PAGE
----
Ionic or covalent?

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Riya Sood 4G
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Ionic or covalent?

Postby Riya Sood 4G » Sun Nov 03, 2019 12:39 pm

How do we figure out if the compound is ionic or covalent without looking at the electronegativity?

KeyaV1C
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Re: Ionic or covalent?

Postby KeyaV1C » Sun Nov 03, 2019 1:30 pm

If a compound is made from a metal and a non-metal, its bonding will usually be ionic and if it’s made from two non-metals, its bonding should be covalent

Ashley Kim 3F
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Re: Ionic or covalent?

Postby Ashley Kim 3F » Sun Nov 03, 2019 2:07 pm

Usually, the elements at either end of the periodic table, when bonded together, form ionic bonds because it is easier for the electrons to be transferred due to the number of valence electrons they have. On the other hand, covalent bonds form between elements that cannot transfer electrons but instead share them.

preyasikumar_2L
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Re: Ionic or covalent?

Postby preyasikumar_2L » Sun Nov 03, 2019 3:25 pm

An ionic compound is usually made from a metal and a non-metal, and a covalent/molecular compound is usually made from two non-metals. Sometimes you can determine ionic or covalent bonds by how far apart horizontally the elements are placed on the periodic table - the farther they are suggests greater electronegativity difference which can suggest that the bond between them would be ionic, and vice versa.

Bryce Barbee
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Re: Ionic or covalent?

Postby Bryce Barbee » Sun Nov 03, 2019 3:26 pm

Ionic compounds are from metals and covalent are non metals.

Elizabeth Johnson 1I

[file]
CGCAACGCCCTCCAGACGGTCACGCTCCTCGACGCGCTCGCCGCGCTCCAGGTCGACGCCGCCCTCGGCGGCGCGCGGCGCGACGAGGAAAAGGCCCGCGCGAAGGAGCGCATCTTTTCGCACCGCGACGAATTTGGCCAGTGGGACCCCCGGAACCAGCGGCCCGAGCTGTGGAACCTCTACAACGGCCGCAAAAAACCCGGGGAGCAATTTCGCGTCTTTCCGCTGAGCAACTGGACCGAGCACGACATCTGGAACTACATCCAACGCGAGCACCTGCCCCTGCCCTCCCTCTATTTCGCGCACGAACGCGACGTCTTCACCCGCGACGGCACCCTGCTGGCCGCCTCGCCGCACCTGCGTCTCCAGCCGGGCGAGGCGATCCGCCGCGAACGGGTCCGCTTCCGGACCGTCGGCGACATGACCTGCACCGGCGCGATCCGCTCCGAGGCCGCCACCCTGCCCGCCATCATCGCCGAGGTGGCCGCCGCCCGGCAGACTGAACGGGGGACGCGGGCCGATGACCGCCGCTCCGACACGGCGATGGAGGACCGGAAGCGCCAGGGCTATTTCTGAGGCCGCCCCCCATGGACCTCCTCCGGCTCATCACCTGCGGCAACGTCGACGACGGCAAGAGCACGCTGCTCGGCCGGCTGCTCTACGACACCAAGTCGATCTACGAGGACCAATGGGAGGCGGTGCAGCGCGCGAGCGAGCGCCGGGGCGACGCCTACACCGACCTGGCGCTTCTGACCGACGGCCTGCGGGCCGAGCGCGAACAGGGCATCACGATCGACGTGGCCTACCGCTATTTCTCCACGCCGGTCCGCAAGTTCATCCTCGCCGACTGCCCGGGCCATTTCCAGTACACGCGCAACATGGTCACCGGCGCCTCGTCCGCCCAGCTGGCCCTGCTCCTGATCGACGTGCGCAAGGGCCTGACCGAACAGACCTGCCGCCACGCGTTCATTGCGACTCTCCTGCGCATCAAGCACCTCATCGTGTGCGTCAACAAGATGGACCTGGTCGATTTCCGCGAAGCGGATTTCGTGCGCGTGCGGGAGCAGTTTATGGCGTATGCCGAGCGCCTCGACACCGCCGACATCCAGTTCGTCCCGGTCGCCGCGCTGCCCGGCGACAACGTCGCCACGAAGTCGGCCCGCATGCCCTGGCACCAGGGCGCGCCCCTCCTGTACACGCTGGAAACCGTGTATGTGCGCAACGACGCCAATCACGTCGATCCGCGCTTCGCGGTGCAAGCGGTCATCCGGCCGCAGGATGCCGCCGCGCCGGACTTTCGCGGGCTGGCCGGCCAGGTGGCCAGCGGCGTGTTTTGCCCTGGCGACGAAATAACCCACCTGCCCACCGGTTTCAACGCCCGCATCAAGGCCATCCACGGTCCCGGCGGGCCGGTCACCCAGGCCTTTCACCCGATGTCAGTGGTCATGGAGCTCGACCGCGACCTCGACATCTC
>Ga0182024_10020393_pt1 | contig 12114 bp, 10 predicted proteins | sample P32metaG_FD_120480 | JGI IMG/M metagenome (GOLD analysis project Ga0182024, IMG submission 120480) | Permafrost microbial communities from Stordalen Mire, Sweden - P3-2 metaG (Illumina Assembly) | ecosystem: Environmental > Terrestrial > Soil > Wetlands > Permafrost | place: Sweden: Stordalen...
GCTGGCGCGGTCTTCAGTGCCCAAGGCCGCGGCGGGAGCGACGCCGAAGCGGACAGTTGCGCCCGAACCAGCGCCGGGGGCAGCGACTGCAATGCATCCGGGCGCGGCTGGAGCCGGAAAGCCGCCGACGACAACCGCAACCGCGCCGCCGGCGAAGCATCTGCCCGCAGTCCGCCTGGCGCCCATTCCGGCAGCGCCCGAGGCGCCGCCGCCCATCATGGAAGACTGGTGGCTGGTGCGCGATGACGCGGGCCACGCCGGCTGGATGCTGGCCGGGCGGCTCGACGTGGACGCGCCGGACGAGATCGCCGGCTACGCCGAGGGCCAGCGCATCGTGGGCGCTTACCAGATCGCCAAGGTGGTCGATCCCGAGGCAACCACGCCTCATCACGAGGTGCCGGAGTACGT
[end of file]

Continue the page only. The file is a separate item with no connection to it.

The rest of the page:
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Re: Ionic or covalent?

Postby Elizabeth Johnson 1I » Sun Nov 03, 2019 11:17 pm

KeyaV3A wrote:If a compound is made from a metal and a non-metal, its bonding will usually be ionic and if it’s made from two non-metals, its bonding should be covalent


how do metalloids play into that, though?

Aadil Rehan 1D
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Re: Ionic or covalent?

Postby Aadil Rehan 1D » Sun Nov 03, 2019 11:36 pm

Elizabeth Johnson 1I wrote:
KeyaV3A wrote:If a compound is made from a metal and a non-metal, its bonding will usually be ionic and if it’s made from two non-metals, its bonding should be covalent


how do metalloids play into that, though?



good question, from what I've read metalloids have external properties of a metal (or can be induced to act as a metal) but have chemical properties of a non-metal, so they'd form covalent bonds. I'd bet that the bonds qualify as ionic if the electronegativity difference is great enough, though.

SVajragiri_1C
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Re: Ionic or covalent?

Postby SVajragiri_1C » Sun Nov 03, 2019 11:43 pm

Normally ionic bonds happen between elements far from each other on the periodic table, with a metal and nonmetal. Covalent bonds are everything else

Jillian C 4C
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Re: Ionic or covalent?